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Counter of Native Hawaiian Vote subject to angry threats

The Maui News
State News In Brief
Friday, August 30, 1996

HONOLULU (AP) -- It's been threats and a ``steady diet'' of angry phone calls for the lone man responsible for counting the Native Hawaiian Vote ballots.

Russell Mokulehua said since he took the job of counting the ballots from the Native Hawaiian Vote, he's had to encounter an unexpected number of Hawaiians angry because they can't change the way they voted.

``Now that I look back, I think perhaps I was a little naive,'' Mokulehua said.

The mail-in ballot asked Hawaiians whether they wanted to elect delegates to propose a Native Hawaiian government. Mokulehua said that since the beginning of August, he's been getting calls from people who wanted him to reverse their votes.

When he explains he can't tamper with the ballots, callers often turn obscene and their frustrations have turned to threats, he said.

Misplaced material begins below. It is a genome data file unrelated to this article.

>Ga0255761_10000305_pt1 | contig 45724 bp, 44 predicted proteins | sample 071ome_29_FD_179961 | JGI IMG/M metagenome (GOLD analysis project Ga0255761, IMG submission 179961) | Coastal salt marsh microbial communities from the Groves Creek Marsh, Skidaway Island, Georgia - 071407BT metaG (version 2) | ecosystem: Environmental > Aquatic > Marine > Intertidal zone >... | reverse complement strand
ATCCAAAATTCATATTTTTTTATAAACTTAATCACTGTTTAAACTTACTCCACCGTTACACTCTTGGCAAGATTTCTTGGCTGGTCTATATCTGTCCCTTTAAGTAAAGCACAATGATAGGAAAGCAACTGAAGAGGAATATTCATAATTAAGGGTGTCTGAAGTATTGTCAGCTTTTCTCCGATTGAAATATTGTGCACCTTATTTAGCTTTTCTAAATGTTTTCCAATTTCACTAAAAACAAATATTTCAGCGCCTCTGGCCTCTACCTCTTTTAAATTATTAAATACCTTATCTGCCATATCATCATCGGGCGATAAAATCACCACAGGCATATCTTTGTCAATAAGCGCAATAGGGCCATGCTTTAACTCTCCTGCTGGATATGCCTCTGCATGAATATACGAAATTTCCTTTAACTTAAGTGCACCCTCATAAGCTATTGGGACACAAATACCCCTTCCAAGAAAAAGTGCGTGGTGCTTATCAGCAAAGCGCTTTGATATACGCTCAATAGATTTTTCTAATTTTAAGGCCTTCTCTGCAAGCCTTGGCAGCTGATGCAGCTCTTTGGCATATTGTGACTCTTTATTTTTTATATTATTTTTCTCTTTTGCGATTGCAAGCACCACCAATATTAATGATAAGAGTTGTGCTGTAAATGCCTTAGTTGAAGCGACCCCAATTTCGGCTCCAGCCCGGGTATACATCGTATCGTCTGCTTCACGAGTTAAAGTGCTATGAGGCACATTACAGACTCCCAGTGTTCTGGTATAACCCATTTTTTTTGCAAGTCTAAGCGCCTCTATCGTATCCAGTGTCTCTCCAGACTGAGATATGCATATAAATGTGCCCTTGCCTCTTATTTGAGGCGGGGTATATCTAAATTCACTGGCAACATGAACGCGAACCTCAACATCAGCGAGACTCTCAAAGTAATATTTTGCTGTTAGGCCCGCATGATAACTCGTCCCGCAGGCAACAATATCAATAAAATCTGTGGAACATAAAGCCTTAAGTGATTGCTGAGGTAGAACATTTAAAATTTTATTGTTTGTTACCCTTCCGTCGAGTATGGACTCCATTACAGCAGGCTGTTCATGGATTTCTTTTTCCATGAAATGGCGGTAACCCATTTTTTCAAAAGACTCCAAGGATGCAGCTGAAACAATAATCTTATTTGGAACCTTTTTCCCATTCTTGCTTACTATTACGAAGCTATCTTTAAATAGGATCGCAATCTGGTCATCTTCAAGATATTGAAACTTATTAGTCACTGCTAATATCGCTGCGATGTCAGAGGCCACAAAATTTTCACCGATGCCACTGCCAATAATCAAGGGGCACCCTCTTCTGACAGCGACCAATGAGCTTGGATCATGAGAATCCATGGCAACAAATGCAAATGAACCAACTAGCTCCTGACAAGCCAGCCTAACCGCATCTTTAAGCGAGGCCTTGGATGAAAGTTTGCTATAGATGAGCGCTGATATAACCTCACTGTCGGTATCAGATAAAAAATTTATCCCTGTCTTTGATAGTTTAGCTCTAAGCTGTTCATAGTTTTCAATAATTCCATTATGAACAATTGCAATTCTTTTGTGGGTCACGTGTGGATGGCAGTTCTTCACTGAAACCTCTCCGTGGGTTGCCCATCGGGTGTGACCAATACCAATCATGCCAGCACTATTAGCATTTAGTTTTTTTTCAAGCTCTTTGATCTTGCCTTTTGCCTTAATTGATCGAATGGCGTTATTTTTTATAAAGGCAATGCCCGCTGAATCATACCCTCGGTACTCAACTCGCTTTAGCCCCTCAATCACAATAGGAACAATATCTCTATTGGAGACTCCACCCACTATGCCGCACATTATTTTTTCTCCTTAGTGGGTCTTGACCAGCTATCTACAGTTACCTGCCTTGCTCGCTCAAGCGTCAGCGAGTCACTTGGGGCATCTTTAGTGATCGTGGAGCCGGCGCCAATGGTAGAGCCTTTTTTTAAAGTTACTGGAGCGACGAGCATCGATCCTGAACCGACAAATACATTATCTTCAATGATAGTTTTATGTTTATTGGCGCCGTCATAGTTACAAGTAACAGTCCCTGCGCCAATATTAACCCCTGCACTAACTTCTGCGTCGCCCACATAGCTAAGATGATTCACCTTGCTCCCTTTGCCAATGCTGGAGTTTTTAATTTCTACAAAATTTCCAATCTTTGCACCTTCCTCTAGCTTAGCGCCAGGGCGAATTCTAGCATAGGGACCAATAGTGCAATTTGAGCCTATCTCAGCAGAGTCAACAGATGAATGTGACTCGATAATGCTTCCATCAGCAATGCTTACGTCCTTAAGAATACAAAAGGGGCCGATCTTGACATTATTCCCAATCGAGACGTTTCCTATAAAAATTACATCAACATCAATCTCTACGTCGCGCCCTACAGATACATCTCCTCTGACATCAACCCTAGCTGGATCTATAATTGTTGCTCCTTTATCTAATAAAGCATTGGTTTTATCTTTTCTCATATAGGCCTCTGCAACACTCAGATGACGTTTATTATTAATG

The results of the vote may or may not be released since they are being challenged in federal court. A hearing was scheduled today.

Judge David Ezra said he will rule next week whether the results can be released.

Mokulehua, who has been an observer of state election since 1988, said he doesn't want to be the only one to ever know the results of the vote -- he is eager to tell.

``It's been sitting on my mind,'' he said. ``It feels very burdensome.''

Critics have said the state-run vote is illegal because it discriminates by not letting other races become involved.

But supporters say it is an essential step toward Hawaiian sovereignty.

One other person, Sol Kaho`ohalahala, chairman of the Hawaii Sovereignty Elections Council, is the only other person who knows the results of the vote. He is the only person Mokulehua can legally tell.

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